The patients did not report any interval viral illness or chest pain syndrome to implicate myocarditis. Comprehensive cardiac genetic analysis excluded disease-causing genetic variants in cardiomyopathy (including desmosomal genes) or non-SCN5A channelopathy-associated genes in these patients.
      We also observed an increase in RVESV and a trend toward reduced RVEF over time, suggesting that RV changes in BrS may also be a progressive process. This observation is in line with previous CMR studies that have demonstrated that RVESV is larger in patients with BrS compared with normal control subjects and associated with a reduction in RVEF.
      • Bastiaenen R.
      • Cox A.T.
      • Castelletti S.
      • et al.
      Late gadolinium enhancement in Brugada syndrome: a marker for subtle underlying cardiomyopathy?.
      ,
      • Hohneck A.
      • Overhoff D.
      • Rutsch M.
      • et al.
      Risk stratification of patients with Brugada syndrome: the impact of myocardial strain analysis using cardiac magnetic resonance feature tracking.
      ,
      • Rudic B.
      • Schimpf R.
      • Veltmann C.
      • et al.
      Brugada syndrome: clinical presentation and genotype-correlation with magnetic resonance imaging parameters.
      However, we did not observe a significant change in RVOT volume in our small cohort. Perhaps provocative assessment of the RV following ajmaline infusion
      • Pappone C.
      • Santinelli V.
      • Mecarocci V.
      • et al.
      Brugada syndrome: new insights from cardiac magnetic resonance and electroanatomical imaging.
      or assessment of RV myocardial strain by CMR
      • Hohneck A.
      • Overhoff D.
      • Rutsch M.
      • et al.
      Risk stratification of patients with Brugada syndrome: the impact of myocardial strain analysis using cardiac magnetic resonance feature tracking.
      may further improve the sensitivity of detecting subclinical structural changes in the RV in BrS.

      Potential mechanisms for structural progression in BrS

      Mechanistic explanations for the observed development of abnormal tissue architecture in BrS may be speculated. First, we considered the interactions of age and SCN5A status. Patients with other inherited conditions such as HCM have been shown to have increased LGE with aging.
      • Habib M.
      • Adler A.
      • Fardfini K.
      • et al.
      Progression of myocardial fibrosis in hypertrophic cardiomyopathy: a cardiac magnetic resonance study.
      In BrS, the cardiac sodium channel encoded by the SCN5A gene is known to interact with proteins in both the desmosome and gap junctions, and variants may cause a primary disturbance of myocardial structure.
      • Nademanee K.
      • Raju H.
      • de Noronha S.V.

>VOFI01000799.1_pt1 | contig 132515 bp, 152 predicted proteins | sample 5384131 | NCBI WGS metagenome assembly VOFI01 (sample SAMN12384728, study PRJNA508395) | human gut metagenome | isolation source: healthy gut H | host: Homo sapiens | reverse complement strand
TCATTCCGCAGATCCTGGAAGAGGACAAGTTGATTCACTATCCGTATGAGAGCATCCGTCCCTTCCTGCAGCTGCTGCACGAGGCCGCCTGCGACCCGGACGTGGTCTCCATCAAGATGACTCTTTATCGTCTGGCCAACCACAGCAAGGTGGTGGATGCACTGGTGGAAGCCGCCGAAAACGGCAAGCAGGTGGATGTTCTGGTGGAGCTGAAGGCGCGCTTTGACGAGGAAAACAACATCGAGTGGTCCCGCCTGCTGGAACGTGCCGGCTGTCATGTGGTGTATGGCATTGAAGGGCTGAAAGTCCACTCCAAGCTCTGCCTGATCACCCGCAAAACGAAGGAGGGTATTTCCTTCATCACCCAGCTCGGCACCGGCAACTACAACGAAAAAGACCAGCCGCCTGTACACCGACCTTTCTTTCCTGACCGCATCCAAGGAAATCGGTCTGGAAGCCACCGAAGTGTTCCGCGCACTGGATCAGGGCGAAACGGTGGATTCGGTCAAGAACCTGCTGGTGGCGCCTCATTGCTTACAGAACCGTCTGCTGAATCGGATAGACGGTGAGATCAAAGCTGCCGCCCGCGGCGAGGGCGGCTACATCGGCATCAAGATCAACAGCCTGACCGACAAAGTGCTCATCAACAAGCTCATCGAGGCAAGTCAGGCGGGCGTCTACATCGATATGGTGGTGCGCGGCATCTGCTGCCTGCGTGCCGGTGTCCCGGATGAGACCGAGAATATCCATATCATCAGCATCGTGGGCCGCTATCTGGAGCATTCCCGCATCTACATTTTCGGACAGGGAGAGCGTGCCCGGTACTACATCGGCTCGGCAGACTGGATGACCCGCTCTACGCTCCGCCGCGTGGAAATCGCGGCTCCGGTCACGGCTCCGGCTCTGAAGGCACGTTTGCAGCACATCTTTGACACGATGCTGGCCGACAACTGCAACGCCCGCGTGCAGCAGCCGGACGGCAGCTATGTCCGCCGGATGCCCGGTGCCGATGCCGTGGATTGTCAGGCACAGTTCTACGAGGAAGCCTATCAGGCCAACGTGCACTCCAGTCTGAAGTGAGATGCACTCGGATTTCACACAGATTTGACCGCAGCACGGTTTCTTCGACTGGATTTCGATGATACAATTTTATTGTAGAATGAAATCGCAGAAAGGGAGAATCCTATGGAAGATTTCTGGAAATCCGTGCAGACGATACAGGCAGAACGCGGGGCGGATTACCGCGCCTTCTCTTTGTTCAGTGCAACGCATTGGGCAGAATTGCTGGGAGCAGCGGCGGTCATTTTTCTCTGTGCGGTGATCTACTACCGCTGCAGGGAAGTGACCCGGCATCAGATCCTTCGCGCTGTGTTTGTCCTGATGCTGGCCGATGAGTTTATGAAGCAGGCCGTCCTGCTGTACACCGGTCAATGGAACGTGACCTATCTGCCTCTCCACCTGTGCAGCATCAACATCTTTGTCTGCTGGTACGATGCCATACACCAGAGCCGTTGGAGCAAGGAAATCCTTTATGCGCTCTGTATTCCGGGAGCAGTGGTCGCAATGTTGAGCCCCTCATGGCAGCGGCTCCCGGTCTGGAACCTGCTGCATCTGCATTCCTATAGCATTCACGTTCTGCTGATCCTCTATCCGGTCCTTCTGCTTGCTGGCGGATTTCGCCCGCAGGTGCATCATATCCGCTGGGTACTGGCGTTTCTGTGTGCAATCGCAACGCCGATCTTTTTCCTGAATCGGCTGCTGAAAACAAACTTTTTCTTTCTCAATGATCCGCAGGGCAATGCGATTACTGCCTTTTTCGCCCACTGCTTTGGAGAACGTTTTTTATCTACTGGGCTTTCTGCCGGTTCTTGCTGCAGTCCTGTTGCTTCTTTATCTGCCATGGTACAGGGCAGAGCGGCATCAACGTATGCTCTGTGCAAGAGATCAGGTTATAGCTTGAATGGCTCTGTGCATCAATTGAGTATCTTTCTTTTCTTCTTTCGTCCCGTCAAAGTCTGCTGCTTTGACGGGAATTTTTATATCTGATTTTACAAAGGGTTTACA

• et al.
      Fibrosis, connexin-43, and conduction abnormalities in the Brugada syndrome.
      ,
      • Sato P.Y.
      • Coombs W.
      • Lin X.
      • et al.
      Interactions between ankyrin-G, Plakophilin–2, and connexin43 at the cardiac intercalated disc.
      ,
      • Scheirlynck E.
      • Chivulescu M.
      • Lie O.H.
      • et al.
      Worse prognosis in Brugada syndrome patients with arrhythmogenic cardiomyopathy features.
      Moreover, SCN5A knockout mice have exhibited age-related development of fibrosis in ventricular myocardium and associated delay in epicardial activation.
      • Jeevaratnam K.
      • Poh Tee S.
      • Zhang Y.
      • et al.
      Delayed conduction and its implications in murine Scn5a(+/-) hearts: independent and interacting effects of genotype, age, and sex.
      While age is associated with increased ventricular fibrosis in these settings, it does not appear to be an adequate explanation in our cohort. The average age at the follow-up scan of those who developed fibrosis was 46.7 years compared with 47.6 years for those who did not. The age of those who developed LGE was also comparable to the mean age of patients without LGE in previous CMR studies of BrS (average mean age of 43.6 years, with a range of means from 38–48 years).
      • Bastiaenen R.
      • Cox A.T.
      • Castelletti S.
      • et al.
      Late gadolinium enhancement in Brugada syndrome: a marker for subtle underlying cardiomyopathy?.
      ,
      • Gray B.
      • Gnanappa G.K.
      • Bagnall R.D.
      • et al.
      Relations between right ventricular morphology and clinical, electrical and genetic parameters in Brugada syndrome.
      ,
      • Hohneck A.
      • Overhoff D.
      • Rutsch M.
      • et al.
      Risk stratification of patients with Brugada syndrome: the impact of myocardial strain analysis using cardiac magnetic resonance feature tracking.